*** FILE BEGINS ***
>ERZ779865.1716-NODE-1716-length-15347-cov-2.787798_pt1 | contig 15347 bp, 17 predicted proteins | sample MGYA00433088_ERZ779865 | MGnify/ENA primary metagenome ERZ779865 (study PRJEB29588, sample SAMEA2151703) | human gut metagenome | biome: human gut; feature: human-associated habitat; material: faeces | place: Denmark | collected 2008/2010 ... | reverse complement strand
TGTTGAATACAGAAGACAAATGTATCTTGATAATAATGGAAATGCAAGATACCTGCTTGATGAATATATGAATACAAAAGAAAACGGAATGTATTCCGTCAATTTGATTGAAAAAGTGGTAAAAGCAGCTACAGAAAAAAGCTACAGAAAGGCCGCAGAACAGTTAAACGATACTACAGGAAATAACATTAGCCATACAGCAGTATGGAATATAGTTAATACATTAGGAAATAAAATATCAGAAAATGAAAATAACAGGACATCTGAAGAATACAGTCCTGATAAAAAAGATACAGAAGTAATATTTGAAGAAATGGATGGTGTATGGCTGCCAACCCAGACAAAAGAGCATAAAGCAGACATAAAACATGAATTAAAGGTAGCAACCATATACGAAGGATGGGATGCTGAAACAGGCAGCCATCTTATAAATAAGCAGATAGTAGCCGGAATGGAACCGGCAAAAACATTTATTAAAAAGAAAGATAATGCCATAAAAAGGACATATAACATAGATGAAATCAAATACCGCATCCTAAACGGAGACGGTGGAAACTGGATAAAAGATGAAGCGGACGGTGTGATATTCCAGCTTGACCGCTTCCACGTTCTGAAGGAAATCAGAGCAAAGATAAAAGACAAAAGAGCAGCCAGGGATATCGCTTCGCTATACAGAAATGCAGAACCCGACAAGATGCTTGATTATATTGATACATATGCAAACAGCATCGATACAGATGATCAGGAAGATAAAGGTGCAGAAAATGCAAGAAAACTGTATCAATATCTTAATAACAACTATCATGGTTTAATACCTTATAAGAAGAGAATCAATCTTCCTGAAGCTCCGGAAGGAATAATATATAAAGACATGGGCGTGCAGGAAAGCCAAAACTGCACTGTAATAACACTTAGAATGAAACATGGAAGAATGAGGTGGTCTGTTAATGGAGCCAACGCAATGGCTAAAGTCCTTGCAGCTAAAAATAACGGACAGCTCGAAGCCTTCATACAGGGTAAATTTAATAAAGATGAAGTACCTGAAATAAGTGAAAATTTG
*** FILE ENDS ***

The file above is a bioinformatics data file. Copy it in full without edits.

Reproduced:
>ERZ779865.1716-NODE-1716-length-15347-cov-2.787798_pt1 | contig 15347 bp, 17 predicted proteins | sample MGYA00433088_ERZ779865 | MGnify/ENA primary metagenome ERZ779865 (study PRJEB29588, sample SAMEA2151703) | human gut metagenome | biome: human gut; feature: human-associated habitat; material: faeces | place: Denmark | collected 2008/2010 ... | reverse complement strand
TGTTGAATACAGAAGACAAATGTATCTTGATAATAATGGAAATGCAAGATACCTGCTTGATGAATATATGAATACAAAAGAAAACGGAATGTATTCCGTCAATTTGATTGAAAAAGTGGTAAAAGCAGCTACAGAAAAAAGCTACAGAAAGGCCGCAGAACAGTTAAACGATACTACAGGAAATAACATTAGCCATACAGCAGTATGGAATATAGTTAATACATTAGGAAATAAAATATCAGAAAATGAAAATAACAGGACATCTGAAGAATACAGTCCTGATAAAAAAGATACAGAAGTAATATTTGAAGAAATGGATGGTGTATGGCTGCCAACCCAGACAAAAGAGCATAAAGCAGACATAAAACATGAATTAAAGGTAGCAACCATATACGAAGGATGGGATGCTGAAACAGGCAGCCATCTTATAAATAAGCAGATAGTAGCCGGAATGGAACCGGCAAAAACATTTATTAAAAAGAAAGATAATGCCATAAAAAGGACATATAACATAGATGAAATCAAATACCGCATCCTAAACGGAGACGGTGGAAACTGGATAAAAGATGAAGCGGACGGTGTGATATTCCAGCTTGACCGCTTCCACGTTCTGAAGGAAATCAGAGCAAAGATAAAAGACAAAAGAGCAGCCAGGGATATCGCTTCGCTATACAGAAATGCAGAACCCGACAAGATGCTTGATTATATTGATACATATGCAAACAGCATCGATACAGATGATCAGGAAGATAAAGGTGCAGAAAATGCAAGAAAACTGTATCAATATCTTAATAACAACTATCATGGTTTAATACCTTATAAGAAGAGAATCAATCTTCCTGAAGCTCCGGAAGGAATAATATATAAAGACATGGGCGTGCAGGAAAGCCAAAACTGCACTGTAATAACACTTAGAATGAAACATGGAAGAATGAGGTGGTCTGTTAATGGAGCCAACGCAATGGCTAAAGTCCTTGCAGCTAAAAATAACGGACAGCTCGAAGCCTTCATACAGGGTAAATTTAATAAAGATGAAGTACCTGAAATAAGTGAAAATTTG